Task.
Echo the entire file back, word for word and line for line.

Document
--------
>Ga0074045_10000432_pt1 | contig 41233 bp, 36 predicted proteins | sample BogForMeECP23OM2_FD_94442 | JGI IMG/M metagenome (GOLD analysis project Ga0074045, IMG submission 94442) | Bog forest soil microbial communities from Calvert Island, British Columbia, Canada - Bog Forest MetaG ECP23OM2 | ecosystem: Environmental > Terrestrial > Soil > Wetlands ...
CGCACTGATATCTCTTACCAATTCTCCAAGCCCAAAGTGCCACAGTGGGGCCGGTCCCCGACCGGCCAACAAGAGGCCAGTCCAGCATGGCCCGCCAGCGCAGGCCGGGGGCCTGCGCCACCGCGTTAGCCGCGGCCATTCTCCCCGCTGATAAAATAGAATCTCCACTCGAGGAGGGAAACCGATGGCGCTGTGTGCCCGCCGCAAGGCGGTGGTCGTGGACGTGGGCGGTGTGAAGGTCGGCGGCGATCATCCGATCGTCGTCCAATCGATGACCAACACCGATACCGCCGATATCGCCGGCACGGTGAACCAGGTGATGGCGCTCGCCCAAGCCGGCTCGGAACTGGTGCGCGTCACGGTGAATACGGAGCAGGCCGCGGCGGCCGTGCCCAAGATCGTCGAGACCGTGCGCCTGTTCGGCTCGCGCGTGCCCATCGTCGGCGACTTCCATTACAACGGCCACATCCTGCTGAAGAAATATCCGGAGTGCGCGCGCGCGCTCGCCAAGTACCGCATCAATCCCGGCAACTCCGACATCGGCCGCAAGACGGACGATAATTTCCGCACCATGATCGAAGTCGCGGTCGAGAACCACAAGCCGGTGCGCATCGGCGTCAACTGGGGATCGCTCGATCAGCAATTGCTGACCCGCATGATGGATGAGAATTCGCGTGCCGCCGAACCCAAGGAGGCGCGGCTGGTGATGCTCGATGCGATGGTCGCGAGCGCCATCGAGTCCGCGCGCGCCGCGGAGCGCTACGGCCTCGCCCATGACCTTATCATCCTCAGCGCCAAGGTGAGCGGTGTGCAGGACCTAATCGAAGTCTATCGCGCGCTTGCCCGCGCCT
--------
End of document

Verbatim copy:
>Ga0074045_10000432_pt1 | contig 41233 bp, 36 predicted proteins | sample BogForMeECP23OM2_FD_94442 | JGI IMG/M metagenome (GOLD analysis project Ga0074045, IMG submission 94442) | Bog forest soil microbial communities from Calvert Island, British Columbia, Canada - Bog Forest MetaG ECP23OM2 | ecosystem: Environmental > Terrestrial > Soil > Wetlands ...
CGCACTGATATCTCTTACCAATTCTCCAAGCCCAAAGTGCCACAGTGGGGCCGGTCCCCGACCGGCCAACAAGAGGCCAGTCCAGCATGGCCCGCCAGCGCAGGCCGGGGGCCTGCGCCACCGCGTTAGCCGCGGCCATTCTCCCCGCTGATAAAATAGAATCTCCACTCGAGGAGGGAAACCGATGGCGCTGTGTGCCCGCCGCAAGGCGGTGGTCGTGGACGTGGGCGGTGTGAAGGTCGGCGGCGATCATCCGATCGTCGTCCAATCGATGACCAACACCGATACCGCCGATATCGCCGGCACGGTGAACCAGGTGATGGCGCTCGCCCAAGCCGGCTCGGAACTGGTGCGCGTCACGGTGAATACGGAGCAGGCCGCGGCGGCCGTGCCCAAGATCGTCGAGACCGTGCGCCTGTTCGGCTCGCGCGTGCCCATCGTCGGCGACTTCCATTACAACGGCCACATCCTGCTGAAGAAATATCCGGAGTGCGCGCGCGCGCTCGCCAAGTACCGCATCAATCCCGGCAACTCCGACATCGGCCGCAAGACGGACGATAATTTCCGCACCATGATCGAAGTCGCGGTCGAGAACCACAAGCCGGTGCGCATCGGCGTCAACTGGGGATCGCTCGATCAGCAATTGCTGACCCGCATGATGGATGAGAATTCGCGTGCCGCCGAACCCAAGGAGGCGCGGCTGGTGATGCTCGATGCGATGGTCGCGAGCGCCATCGAGTCCGCGCGCGCCGCGGAGCGCTACGGCCTCGCCCATGACCTTATCATCCTCAGCGCCAAGGTGAGCGGTGTGCAGGACCTAATCGAAGTCTATCGCGCGCTTGCCCGCGCCT